Five Things People with Hearing Loss Wish You Understood
Over the past 5 years, I have enjoyed working with individuals with hearing loss. Though their hearing loss varies in degree, there are several reoccurring themes shared by many of my patients. Here are 5 things people with hearing loss wish you understood:
- Provide context. My brain needs help filling in the gaps. For example, if you walk up to me and say “We need milk, eggs, and cheese” I might respond with “What about the Chinese?” However, had you initially mentioned that you would like to discuss our grocery list, I could have done a much better job filling in the gaps of what I heard. It is very important to remember that hearing is not the same as understanding.
- Look at me! Even with hearing aids or other hearing technology, I still rely heavily on lip reading and other visual cues such as your facial expressions and your body language. Talking to me from another room or when you are turned away from me is very challenging.
- Hearing aids don’t mean I can hear at 100%. Hearing aids are not like glasses. Even with hearing aids, I am still not going to hear 100% of what’s around me. Understanding is especially difficult when we are surrounded by competing noise (e.g., restaurants).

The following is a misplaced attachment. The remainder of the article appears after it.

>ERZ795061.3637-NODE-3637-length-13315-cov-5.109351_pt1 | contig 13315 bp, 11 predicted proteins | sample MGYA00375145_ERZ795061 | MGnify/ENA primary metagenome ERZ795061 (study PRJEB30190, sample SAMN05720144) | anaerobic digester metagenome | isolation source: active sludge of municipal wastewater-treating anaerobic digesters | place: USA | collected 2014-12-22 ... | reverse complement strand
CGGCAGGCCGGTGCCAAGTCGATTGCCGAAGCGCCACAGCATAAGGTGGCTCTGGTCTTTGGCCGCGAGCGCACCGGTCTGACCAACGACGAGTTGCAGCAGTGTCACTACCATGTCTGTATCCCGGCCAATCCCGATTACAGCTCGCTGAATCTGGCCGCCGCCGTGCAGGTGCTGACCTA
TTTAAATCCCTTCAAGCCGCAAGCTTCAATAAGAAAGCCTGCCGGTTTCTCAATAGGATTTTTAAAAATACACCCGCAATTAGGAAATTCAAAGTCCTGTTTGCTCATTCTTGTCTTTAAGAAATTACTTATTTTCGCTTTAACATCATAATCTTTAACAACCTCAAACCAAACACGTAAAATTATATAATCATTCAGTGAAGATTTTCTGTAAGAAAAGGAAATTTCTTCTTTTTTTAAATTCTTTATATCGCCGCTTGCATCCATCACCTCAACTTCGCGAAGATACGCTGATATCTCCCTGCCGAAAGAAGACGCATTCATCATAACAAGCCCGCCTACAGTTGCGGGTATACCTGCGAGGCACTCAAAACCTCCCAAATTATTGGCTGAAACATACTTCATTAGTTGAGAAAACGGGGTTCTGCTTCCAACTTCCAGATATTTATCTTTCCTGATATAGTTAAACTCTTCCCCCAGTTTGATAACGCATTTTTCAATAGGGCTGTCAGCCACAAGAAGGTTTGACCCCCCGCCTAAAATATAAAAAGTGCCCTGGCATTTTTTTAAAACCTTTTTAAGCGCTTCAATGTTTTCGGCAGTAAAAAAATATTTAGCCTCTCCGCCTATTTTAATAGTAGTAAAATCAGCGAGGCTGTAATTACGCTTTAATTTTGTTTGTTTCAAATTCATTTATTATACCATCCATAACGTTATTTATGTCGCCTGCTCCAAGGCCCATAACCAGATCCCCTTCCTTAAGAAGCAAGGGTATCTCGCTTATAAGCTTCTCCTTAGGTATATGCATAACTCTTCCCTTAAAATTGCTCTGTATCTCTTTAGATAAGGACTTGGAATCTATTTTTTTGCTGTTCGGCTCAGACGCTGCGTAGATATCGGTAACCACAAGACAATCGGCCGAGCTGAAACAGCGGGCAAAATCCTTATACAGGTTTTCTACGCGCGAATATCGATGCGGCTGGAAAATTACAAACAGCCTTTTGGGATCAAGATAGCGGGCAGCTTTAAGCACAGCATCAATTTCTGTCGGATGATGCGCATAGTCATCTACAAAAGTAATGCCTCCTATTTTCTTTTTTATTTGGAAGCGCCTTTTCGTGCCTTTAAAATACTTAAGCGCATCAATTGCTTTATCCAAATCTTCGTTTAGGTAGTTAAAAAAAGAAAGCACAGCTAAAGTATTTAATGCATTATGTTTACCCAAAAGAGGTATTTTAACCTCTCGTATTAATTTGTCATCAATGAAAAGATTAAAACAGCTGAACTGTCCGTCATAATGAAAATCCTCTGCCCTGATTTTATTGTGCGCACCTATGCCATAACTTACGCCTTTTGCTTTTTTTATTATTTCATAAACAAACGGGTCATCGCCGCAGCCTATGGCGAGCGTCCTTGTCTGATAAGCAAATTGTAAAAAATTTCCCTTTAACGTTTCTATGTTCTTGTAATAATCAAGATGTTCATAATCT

- Get my attention. Multi-tasking is very difficult when I have to exert so much extra effort just to follow the conversation. I am much more likely to follow the conversation if you tap my arm to get my attention and wait until I stop what I am doing to pay attention to you.
- Be patient with me. I don’t enjoy having to ask you to repeat yourself. I don’t like when you look at me with frustration or annoyance. Please try to understand that I am not ignoring you, I just didn’t hear or understand you. When people get annoyed or frustrated with me, I tend to retreat and simply nod in agreement or avoid social situations altogether. Hearing loss can make communication frustrating for all parties involved. Remembering these simple strategies can make the process much easier for everyone.
Allyson Womack Pratka, Au.D
Department of Otolaryngology Head and Neck Surgery: Audiology Clinic